Because there is a separate predictive density for each supply region , we combine these into an ensemble predictive distribution with density
(5.2) 
The weights should not be confused with the weights of the mixture distribution at Equation (2.4). They are assumed equallyvalued (ie. ) in our empirical work for simplicity, although other approaches for determining these can also be employed (Jore et al. 2010). Each component in the ensemble has predictive mean
which can be computed from the fitted model. The weighted sum of these predictive means is used as a point forecast.
5.2 Joint with supply and interconnector flows
To predict supply, we first predict load in each region at an intraday resolution. Forecasting intraday electricity load is a wellstudied problem, and there are a number of effective solutions which can be employed here; see the overview by Weron & Misiorek (2008). For region , at time we denote load as , total imports as and total exports as . Then, from Equation (3.1), supply in region at time is .^{7}^{7}7For simplicity, in our later validation study we use actual demand and allocated transmission losses, but note that forecasts for both are usually readily available to system operators and can be used instead.
Therefore, given load forecast , the problem becomes one of forecasting the future transmission flows from which and can be computed. To undertake this we solve an optimization problem that minimizes differences between expected prices in each region, where the expectations are obtained from our statistical model. For the Australian NEM, this approach mirrors the objectives of interregional transmission scheduling by the network management organization AEMO. There is a separate optimization problem for each component of the ensemble distribution, with an objective function , where
(5.3) 
The values are weights, which we set as proportional to the demand in regions and at time , so that . This increases the contribution of price differences between regions with higher demand, and downweights that for regions with lower demand. The objective function is minimized with respect to , given system constraints on interconnector flows.
For our NEM data we incorporate two sets of system constraints. The first set of constraints is the upper bound on the capacity of the interconnectors. Table 2 outlines nominal upper capacity on the interconnectors in the NEM. However, actual upper capacity differs at any given point in time depending upon a number of factors, so that the observed maximum flows provide more realistic estimates of upper bounds, and we use these as the first set of constraints. The second set of constraints derive from our construction of the directed flow variables from net bidirectional flows along each interconnector. For example, and are directed flows along the NSWVIC Interconnect, with only when (and vice versa). This corresponds to the equality constraint ; similarly for the other directed flow pairings depicted in Figure 1.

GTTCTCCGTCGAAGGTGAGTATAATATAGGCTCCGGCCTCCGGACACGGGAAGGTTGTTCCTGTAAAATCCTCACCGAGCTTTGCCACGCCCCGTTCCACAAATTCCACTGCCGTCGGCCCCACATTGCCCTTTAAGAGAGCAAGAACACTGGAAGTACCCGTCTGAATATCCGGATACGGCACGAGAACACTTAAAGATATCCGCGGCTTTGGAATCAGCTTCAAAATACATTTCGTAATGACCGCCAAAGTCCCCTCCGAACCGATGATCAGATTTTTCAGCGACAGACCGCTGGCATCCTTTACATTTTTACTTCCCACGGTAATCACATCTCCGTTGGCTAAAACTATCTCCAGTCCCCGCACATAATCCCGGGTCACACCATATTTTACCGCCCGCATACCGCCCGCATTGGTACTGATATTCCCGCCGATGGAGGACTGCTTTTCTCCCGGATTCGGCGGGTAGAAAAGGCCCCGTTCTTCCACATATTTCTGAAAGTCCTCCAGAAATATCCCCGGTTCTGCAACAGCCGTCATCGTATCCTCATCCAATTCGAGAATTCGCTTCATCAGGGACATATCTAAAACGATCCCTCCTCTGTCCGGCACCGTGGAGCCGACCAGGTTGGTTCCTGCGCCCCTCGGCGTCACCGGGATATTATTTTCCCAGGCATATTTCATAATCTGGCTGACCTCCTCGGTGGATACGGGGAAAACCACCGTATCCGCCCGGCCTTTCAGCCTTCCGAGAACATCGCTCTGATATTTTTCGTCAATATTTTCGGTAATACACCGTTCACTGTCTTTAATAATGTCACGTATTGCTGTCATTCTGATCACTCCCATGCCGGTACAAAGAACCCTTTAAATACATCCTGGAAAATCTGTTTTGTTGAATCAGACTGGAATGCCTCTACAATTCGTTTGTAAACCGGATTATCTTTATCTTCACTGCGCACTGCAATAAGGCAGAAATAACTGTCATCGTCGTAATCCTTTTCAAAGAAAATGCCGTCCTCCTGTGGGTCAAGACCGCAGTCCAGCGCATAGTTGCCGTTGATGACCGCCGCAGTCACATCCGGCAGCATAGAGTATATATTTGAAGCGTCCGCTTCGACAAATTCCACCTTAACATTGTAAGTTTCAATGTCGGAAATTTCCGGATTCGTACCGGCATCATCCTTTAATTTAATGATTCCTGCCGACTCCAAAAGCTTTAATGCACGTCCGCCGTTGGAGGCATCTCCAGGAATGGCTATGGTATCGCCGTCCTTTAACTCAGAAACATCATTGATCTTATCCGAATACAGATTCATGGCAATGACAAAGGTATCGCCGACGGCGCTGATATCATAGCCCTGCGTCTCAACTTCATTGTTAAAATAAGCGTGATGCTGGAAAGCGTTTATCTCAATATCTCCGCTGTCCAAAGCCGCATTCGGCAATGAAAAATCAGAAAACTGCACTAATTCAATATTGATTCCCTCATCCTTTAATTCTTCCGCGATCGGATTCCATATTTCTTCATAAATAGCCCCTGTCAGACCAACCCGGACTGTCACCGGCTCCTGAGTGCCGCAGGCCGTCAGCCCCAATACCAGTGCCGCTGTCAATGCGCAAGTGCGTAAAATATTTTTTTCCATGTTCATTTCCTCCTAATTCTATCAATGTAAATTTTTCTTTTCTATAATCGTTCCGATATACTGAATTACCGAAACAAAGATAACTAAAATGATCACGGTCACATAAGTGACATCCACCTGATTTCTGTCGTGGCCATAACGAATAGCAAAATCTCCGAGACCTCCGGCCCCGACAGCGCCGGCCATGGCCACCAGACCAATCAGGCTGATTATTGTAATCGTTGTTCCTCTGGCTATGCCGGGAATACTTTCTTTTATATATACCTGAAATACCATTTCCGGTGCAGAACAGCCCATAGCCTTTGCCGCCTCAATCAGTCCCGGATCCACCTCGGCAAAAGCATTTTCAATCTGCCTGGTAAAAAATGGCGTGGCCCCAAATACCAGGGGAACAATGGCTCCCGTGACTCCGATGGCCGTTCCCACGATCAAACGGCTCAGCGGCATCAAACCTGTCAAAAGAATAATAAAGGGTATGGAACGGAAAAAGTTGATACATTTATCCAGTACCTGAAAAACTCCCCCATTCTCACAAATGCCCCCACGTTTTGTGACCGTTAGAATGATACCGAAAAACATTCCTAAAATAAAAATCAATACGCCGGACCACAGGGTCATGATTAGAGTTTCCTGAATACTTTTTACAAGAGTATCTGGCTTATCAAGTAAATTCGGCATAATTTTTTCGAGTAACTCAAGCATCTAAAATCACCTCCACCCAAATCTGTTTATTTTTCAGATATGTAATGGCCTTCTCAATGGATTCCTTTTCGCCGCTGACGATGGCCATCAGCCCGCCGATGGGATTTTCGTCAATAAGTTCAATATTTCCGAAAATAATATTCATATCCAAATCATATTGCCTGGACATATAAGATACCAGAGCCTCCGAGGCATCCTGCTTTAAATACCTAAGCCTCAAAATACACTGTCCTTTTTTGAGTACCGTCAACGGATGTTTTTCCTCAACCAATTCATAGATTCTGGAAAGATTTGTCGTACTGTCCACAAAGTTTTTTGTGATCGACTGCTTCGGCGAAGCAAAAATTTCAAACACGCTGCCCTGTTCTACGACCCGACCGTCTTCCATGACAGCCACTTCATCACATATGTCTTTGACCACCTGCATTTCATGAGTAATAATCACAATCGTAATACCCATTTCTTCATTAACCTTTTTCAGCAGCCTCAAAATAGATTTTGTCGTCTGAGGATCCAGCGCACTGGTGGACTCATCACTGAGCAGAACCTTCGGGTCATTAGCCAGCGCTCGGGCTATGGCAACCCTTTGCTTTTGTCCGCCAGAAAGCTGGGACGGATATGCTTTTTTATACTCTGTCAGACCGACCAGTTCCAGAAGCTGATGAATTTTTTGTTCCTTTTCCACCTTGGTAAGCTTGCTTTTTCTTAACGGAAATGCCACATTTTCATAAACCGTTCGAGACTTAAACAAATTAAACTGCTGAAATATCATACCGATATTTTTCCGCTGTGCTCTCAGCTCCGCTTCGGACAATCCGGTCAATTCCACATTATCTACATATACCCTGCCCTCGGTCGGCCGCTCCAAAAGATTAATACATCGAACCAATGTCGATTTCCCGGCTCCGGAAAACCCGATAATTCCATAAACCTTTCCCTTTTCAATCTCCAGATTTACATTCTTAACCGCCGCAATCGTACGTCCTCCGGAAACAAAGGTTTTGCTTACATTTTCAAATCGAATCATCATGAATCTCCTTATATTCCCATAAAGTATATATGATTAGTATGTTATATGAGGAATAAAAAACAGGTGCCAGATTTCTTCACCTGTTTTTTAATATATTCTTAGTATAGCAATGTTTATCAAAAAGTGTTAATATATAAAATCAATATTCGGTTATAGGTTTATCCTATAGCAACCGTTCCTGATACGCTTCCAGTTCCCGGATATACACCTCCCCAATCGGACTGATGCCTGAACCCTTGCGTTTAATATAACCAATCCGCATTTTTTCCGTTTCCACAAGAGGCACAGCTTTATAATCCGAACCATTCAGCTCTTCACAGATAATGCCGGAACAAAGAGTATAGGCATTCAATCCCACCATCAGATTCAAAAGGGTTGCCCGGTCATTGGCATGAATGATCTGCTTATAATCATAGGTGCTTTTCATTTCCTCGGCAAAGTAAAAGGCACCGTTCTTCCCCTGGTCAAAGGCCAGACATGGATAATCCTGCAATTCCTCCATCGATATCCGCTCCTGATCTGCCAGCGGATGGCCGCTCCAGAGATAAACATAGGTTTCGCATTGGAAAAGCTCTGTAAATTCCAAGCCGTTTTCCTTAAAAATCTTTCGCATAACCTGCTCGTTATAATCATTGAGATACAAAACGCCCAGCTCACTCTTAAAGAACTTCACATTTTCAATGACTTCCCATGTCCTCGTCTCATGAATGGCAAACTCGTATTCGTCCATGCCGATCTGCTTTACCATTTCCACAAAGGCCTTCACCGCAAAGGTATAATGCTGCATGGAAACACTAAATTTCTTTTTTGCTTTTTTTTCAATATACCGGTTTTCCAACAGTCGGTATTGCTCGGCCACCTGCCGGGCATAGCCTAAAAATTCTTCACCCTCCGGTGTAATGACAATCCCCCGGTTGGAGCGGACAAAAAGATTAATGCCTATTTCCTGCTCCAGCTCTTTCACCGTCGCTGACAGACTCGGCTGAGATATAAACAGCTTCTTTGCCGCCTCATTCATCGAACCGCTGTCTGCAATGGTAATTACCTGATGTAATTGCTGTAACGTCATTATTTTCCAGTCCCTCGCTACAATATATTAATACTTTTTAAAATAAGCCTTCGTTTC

The optimization is repeated for all periods in the forecast horizon and each supply region , producing forecast values of interconnector flows, from which supply values are also computed. Forecasting of prices then proceeds as outlined in Section 5.1.
6 Empirical Analysis
6.1 Monotonic Regressions
We employ the logarithm of spot prices as the price data . Because prices are occasionally negative, for each price series the logarithm is computed after subtracting the minimum pool price of $1000, and adding $1. We note that even after a logarithmic transformation, prices are right skewed and have a heavy right tail; which is typical of wholesale electricity prices generally. The Bayesian method is employed to estimate each of the 25 regressions, and posterior means of the monotonic functions and model parameters are computed from the Monte Carlo samples.
For example, Table 4 provides the parameter estimates of the mixture distribution components in each of the five VIC supply regressions. We focus on these regression results because VIC plays a key role as the central region of the interconnected NEM; for example, see the recent discussion by Han, Kordzakhia & Trück (2017). Component 1 has low price variation and occurs 75% of the time for NSW prices, 86% of the time for QLD prices, 90% of the time for SA prices, 90% of the time for TAS prices, and 93% of the time for VIC prices. For price formation in NSW, QLD, TAS and VIC, Component 2 captures prices with the same mean, but with a standard deviation between 5 and 7 times larger than Component 1. For the same four regions, Component 3 captures the price spikes, with substantial increases in average prices, a standard deviation between 126 and 209 times larger than Component 1, and infrequent occurrence between 0.4% and 2.7% of the time. For price formation in SA, Component 3 still has a higher average price, but variation that is only 4 times greater than that of prices in Component 1. Instead, Component 2 captures prices with extreme variation and a low incidence of 0.8%. The results suggest that price formation in SA differs from that in other regions. Certainly, the SA price distribution differs in Table 3, with more negative prices and higher average prices than other regions. While not reported here, interpretation of the mixture components are similar for the regressions of prices based on the other four supply regions.